Bloatware also known as Junkware, Shovelware or Crapware is the junk that the major computer manufacturers add to your new computer making it horribly bogged down. From Daily Mail, Bloatware can "account for up to 45% of pre-installed software on a new device." That's a lot of software you don't need and likely don't want coming pre-installed on your new computer.
It may seem helpful that Norton or McAfee comes pre-installed on your new computer; it's good enough right? Since you definitely need an anti-virus program running on your computer, why not this one? The reality is that Norton or McAfee came pre-installed because the company paid the manufacturer to have their software pre-installed and now that you have that trial version you're likely going to pay them for the full version and then renew year after year now that it's there. Is Norton or McAfee really the best anti-virus program out there? Definitely not, but that's a different discussion, the point here is by paying to be pre-installed your now a captive audience who likely doesn't look any farther in the purchase of your anti-virus software.
Other programs often considered Bloatware include - Netflix, YouTube, browser toolbars (so many browser toolbars), outside DVD creation software, WildTangent games, visual discovery tools, Ebay OEM install, the list goes on and on and varies between manufacturer.
This issue really found it's way into the news earlier this year when it was discovered that some of Lenovo's computers were being sold not only with Bloatware but with the Adware, Superfish, preloaded on it. From Brad Chacos as PC World, Superfish "compromised secure HTTPS web connections in a quest to inject ads on the sites you visit...and make Lenovo a few nickels." (emphasis added)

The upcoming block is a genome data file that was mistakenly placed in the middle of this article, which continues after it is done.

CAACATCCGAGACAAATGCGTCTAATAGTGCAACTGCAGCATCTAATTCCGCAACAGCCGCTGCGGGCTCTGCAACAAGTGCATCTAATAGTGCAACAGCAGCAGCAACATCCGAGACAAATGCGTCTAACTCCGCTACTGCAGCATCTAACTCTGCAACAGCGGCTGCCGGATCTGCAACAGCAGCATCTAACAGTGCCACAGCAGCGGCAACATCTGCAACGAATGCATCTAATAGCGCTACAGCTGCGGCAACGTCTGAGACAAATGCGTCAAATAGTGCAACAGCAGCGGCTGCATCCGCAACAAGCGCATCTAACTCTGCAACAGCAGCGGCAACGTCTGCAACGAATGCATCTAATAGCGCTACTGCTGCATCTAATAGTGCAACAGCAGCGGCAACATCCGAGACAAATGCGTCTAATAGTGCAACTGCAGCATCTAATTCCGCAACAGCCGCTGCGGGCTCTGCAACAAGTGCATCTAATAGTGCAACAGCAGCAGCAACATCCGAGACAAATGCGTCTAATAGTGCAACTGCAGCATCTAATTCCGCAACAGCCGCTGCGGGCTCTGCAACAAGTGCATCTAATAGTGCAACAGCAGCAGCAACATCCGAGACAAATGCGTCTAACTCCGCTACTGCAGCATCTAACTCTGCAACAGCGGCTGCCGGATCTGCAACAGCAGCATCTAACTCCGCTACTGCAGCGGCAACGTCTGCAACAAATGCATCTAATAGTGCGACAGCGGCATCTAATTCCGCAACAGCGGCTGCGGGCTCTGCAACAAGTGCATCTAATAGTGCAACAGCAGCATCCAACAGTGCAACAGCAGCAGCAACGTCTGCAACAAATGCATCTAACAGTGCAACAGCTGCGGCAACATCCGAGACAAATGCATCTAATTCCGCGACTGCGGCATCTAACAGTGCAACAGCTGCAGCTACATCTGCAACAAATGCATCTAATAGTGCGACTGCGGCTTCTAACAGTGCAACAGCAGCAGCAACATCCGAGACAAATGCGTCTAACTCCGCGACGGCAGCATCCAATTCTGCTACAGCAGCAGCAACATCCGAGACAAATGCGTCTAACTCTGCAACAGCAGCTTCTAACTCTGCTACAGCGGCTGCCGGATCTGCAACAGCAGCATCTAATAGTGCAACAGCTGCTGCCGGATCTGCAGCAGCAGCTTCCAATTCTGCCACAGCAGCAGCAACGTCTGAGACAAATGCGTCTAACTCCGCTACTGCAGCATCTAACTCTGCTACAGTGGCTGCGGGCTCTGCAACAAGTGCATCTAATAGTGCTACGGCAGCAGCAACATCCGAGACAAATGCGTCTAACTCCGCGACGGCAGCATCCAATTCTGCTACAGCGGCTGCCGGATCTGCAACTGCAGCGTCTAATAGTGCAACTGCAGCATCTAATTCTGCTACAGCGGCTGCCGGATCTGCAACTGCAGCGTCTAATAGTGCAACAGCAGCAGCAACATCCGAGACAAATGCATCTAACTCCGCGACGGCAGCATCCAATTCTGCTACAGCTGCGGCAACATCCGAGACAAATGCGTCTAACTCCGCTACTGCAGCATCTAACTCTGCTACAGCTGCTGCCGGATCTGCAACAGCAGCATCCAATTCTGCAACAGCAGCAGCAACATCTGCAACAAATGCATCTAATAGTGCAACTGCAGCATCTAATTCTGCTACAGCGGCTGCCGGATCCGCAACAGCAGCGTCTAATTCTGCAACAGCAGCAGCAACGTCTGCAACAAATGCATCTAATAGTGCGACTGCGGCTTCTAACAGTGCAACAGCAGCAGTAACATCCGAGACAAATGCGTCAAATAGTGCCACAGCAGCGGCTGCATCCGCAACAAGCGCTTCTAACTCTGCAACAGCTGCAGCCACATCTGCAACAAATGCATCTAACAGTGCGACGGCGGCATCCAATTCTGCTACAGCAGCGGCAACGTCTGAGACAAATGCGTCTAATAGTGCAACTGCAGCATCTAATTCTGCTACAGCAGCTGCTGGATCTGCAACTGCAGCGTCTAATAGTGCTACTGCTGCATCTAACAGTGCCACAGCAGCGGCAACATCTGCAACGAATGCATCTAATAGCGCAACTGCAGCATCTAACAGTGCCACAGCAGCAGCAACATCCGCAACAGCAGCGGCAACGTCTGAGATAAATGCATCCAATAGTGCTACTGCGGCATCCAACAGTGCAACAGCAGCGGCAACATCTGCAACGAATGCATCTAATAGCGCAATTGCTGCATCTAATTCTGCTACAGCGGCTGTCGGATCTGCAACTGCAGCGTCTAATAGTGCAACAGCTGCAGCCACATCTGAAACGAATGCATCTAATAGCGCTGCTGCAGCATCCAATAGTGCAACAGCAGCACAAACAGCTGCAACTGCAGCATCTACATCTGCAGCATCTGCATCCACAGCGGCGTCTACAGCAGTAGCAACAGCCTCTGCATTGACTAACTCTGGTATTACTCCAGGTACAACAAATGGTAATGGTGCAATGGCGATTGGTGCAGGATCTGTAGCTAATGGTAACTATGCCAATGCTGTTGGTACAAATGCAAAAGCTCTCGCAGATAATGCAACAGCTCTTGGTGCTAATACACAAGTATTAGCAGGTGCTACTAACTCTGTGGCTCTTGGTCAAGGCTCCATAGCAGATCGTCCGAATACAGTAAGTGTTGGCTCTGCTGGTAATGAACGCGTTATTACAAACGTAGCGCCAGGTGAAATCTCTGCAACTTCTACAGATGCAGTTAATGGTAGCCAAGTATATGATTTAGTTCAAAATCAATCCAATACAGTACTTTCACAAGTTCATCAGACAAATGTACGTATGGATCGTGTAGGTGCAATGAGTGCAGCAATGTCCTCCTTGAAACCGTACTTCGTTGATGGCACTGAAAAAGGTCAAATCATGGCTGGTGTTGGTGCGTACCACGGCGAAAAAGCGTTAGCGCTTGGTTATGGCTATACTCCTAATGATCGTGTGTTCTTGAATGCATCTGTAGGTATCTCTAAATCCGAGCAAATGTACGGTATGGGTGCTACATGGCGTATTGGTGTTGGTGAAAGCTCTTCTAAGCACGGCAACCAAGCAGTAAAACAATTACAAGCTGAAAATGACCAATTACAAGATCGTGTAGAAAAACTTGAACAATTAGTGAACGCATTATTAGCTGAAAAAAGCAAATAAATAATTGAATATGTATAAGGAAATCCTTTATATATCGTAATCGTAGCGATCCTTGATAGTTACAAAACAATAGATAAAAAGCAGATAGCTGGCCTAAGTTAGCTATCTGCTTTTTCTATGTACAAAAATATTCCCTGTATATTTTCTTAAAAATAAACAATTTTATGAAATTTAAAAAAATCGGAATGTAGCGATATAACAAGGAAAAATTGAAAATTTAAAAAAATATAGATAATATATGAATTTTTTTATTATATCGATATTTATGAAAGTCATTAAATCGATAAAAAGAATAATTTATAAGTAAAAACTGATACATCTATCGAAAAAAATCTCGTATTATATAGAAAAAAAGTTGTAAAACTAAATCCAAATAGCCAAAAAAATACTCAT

There it is in a nutshell from PC World, "Bloatware subsidizes PC prices." The whole reason Bloatware finds it's way onto the new computer you just purchased, to make money for the manufacturers and depending on the retailer they might offer a paid service to remove the Bloatware from your new computer. Software companies pay to have their software pre-installed, which in turn allows the manufacturers to price their PCs for less than what the components actually cost. Did you really get a great deal on that computer now knowing that it's come full of junk programs installed, not programs you need, but programs that take up hard drive space and resources, slowing down your brand new PC?
Michael Horowitz's take on Bloatware, "In the old days, pre-installed software was a performance issue, then it became merely an annoyance. Now, however, it's been elevated to a security risk."
What can you do to avoid all of this mess? Buy from a manufacturer that does not install Bloatware onto their systems. When someone comes to Top Speed Computer Service to purchase a new computer, one of the first things well tell them is we're not going to compete with the big box stores, and part of the reason for that is they are not being paid on the back end to install junk and never will be.